While the digital transformation has been ongoing for years, the current COVID-19 situation finally gave it a massive push. Virtual is now more real than ever, opening doors to new opportunities that were unthinkable before the pandemic. COVID-19 has hit many industries hard and, likewise, bolstered others. Now that these virtual borders are easier to cross, expanding the search for new client bases is much more facile. Let’s examine in this blog what this means for you.
The Power of Localization
Have you ever experienced that slight panicky feeling when traveling? For example, trying to decipher the menu in that off-the-beaten-path diner in Thailand? Or staring blankly at a Greek police officer who is trying to give you directions, but you have no clue what he or she is saying? This panicky feeling is only logical, because everyone wants to understand what they are eating, buying, renting, signing or being told.
When selling your products or services across borders, you want to avoid this apprehension in your customers. What you want is for your target audience to perfectly understand your added value. Your message should be conveyed accurately, retain its original meaning, and not lose its power.
To do this, localization is an important, strategic step in giving your customers a fluid experience and creating a loyal base.
What is it and how does it work? In this series of 3 blogs we are going to dive into the concept of localization, which is an excellent tool to convey your story, your arguments, and your unique selling points to your target audiences across the globe.
Localization in business can be divided into two types: translation of information (legal documents, manuals, reports) and transcreation of creative, emotion-driven content (advertising campaigns, marketing).
Localization gives you a clear advantage in developing a loyal customer base that is inclusive and welcoming because you address them in the language and tone of voice that they identify with the most: their own. As such, it greatly increases the likelihood that they return and recommend your product to others.
Along the same lines, it’s important to know that improperly used or unnatural expressions have the exact opposite effect: they will estrange your audience or blemish the image that took you so long to cultivate. Readers of your message may perceive the words you have written, but simultaneously feel that the text was not – truly – written for them.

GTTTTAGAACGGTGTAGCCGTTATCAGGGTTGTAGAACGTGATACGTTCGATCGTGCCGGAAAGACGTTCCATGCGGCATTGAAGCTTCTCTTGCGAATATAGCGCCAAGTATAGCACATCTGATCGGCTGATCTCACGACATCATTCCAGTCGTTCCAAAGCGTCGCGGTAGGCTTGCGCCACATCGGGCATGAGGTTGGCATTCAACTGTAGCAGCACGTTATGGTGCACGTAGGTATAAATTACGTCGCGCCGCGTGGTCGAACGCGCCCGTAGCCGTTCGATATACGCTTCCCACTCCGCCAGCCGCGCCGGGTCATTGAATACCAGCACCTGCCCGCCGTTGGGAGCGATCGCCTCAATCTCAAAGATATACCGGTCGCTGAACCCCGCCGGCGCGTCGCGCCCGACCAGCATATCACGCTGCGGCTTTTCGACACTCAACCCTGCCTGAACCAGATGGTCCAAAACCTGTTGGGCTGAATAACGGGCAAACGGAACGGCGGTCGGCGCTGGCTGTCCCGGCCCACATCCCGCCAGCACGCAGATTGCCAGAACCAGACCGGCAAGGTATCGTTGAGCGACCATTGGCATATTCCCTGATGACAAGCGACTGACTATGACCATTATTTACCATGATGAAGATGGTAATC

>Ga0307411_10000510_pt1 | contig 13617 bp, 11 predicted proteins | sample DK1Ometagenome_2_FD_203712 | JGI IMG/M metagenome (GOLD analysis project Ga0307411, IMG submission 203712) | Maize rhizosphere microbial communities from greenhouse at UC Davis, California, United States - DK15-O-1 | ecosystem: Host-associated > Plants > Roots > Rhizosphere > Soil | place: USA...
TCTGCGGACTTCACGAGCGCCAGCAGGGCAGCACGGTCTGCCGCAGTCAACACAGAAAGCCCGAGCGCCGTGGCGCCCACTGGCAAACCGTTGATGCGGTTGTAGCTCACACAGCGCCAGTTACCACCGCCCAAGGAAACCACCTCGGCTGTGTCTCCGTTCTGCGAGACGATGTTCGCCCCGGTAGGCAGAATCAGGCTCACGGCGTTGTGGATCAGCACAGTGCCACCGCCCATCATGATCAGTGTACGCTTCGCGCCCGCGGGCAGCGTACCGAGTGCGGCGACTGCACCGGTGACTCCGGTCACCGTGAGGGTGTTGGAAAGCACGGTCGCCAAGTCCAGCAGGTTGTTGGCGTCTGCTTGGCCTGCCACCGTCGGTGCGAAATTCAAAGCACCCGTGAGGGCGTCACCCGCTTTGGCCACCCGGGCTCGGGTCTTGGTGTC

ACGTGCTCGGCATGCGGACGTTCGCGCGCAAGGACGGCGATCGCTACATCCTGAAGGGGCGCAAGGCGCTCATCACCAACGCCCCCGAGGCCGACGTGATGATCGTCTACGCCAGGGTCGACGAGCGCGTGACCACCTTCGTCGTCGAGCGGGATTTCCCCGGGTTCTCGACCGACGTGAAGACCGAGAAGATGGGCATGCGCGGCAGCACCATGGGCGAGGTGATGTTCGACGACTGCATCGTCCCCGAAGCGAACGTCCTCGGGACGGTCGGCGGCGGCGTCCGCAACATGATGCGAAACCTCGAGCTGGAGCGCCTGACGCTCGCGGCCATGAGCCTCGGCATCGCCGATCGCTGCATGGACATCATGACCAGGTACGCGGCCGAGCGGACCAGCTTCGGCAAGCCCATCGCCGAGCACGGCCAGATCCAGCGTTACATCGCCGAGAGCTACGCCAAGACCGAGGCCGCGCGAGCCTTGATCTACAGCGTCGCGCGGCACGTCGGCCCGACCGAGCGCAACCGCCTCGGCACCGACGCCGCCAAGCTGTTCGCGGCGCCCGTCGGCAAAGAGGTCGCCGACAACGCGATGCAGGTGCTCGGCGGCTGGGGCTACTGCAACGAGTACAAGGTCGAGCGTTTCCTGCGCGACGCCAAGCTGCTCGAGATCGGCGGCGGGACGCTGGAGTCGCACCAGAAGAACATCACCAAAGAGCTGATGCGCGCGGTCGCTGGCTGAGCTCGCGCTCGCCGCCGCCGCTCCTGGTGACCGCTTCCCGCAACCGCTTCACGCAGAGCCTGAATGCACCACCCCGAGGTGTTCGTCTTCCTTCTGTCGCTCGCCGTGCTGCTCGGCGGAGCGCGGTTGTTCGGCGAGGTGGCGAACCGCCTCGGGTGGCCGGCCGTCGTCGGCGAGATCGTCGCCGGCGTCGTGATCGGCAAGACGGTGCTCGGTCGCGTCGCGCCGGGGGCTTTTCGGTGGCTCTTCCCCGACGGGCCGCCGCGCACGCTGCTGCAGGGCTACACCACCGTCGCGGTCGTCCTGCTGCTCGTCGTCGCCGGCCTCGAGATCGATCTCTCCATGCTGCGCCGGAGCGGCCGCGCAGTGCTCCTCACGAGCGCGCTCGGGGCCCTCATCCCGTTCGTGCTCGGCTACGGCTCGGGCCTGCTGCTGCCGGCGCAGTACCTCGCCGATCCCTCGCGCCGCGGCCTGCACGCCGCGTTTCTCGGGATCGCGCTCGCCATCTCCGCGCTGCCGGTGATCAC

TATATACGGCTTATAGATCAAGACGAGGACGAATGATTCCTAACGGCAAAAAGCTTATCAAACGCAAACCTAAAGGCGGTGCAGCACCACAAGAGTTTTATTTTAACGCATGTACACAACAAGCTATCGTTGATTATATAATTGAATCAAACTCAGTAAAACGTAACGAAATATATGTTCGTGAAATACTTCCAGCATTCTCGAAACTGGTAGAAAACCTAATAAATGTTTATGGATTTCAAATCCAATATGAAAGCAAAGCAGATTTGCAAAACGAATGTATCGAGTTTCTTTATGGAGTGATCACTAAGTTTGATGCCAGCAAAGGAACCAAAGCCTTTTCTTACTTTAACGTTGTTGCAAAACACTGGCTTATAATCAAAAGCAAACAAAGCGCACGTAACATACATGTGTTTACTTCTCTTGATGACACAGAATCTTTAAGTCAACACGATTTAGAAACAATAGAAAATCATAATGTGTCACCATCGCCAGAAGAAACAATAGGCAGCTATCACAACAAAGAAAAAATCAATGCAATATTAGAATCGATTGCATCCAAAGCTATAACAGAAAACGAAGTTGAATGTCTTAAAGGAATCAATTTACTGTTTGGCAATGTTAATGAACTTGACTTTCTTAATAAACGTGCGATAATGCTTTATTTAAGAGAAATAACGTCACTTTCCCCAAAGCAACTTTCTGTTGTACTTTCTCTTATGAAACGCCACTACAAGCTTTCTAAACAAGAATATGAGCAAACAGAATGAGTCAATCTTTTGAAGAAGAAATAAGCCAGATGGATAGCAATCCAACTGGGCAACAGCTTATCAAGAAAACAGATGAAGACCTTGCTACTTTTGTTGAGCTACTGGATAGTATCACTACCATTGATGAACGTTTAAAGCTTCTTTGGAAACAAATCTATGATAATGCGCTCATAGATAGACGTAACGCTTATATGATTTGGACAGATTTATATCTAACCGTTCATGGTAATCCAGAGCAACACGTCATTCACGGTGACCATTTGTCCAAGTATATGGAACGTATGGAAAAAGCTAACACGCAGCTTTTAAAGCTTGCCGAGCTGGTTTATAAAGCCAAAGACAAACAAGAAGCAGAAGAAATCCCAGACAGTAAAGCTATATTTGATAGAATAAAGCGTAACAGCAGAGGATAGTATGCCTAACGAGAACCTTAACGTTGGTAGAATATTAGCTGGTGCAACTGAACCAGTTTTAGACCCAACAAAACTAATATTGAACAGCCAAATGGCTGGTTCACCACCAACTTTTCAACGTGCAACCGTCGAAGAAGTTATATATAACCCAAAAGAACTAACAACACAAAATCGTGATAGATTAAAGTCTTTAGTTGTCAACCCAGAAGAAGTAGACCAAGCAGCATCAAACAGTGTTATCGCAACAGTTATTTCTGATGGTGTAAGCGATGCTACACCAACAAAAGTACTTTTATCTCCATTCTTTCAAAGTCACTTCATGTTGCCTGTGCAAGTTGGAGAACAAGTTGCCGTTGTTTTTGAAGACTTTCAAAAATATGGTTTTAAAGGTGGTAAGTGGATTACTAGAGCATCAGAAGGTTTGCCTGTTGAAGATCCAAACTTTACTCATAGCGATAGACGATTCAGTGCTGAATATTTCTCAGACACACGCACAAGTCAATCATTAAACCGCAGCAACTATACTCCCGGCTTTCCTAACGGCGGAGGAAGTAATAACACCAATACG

Localization — For Your Clients Only?
If the type of localization described above is mainly about reaching your customer base so that they find you, understand you and choose to buy from you, there are also two other very important reasons for localization.
Laws and Regulation
One good argument to localize is to comply with local laws, terminology and writing conventions. For example, a localized translation of your Terms and Conditions is not only a nice courtesy, it is sometimes even required by law. This may feel like a cost, but keep in mind that date and currency formats, measurements and technical terms are often not fully understood if not properly translated and localized. Unfortunately, this is often not detected until it’s already gone wrong, with the miscommunication already there, the damage done and you having to invest a lot of time, money and energy to repair it.
Another excellent reason to localize is to help you reach and build loyalty in your international teams. Companies with such teams normally have one corporate language (often English); however, if you want to guarantee that your teams are thoroughly trained in all critical processes, provide them with e-learning modules and materials in their own language. Likewise, to make sure that your mission and vision are not only heard but also truly felt and understood corporate-wide, make them available in the languages of your team. Localization supports your in-house loyalty initiatives and weaves your vision and mission into the fabric of your company’s heart, which positively influences your customers’ perception of your company as well.
Invest in Localization
In an economic reality that is becoming even more interconnected (and especially now that ‘digitalization’ eliminates physical distance to other markets), communicating in the right language – namely your customers’ – can be the deciding factor for success. This is also confirmed by a large study conducted by Common Sense Advisory, published in their report Can’t Read, Won’t Buy (2020):
To find out more about the localization advantage, we would like to invite you to read our upcoming blogs too. Part 2 and 3 will dive deeper into the elements that play a role in localization and cover the options you have for translating and localizing different types of content related to different industries.
In the meantime, feel free to comment below! We would love to hear from you.
About The Author
Eveline van Sandick, founder and CEO of Attached – language intelligence based in the Netherlands, spotted the importance of bridging language and cultural barriers in economic trade years ahead of other businesses. This year, Attached celebrates its 20th anniversary and marks the establishment of a second office in Toronto, Canada.
In 2017, Eveline received one of the Enterprising Women of the Year Awards, followed in 2019 by the Business of the Year Award from the Netherlands-Canada Chamber of Commerce.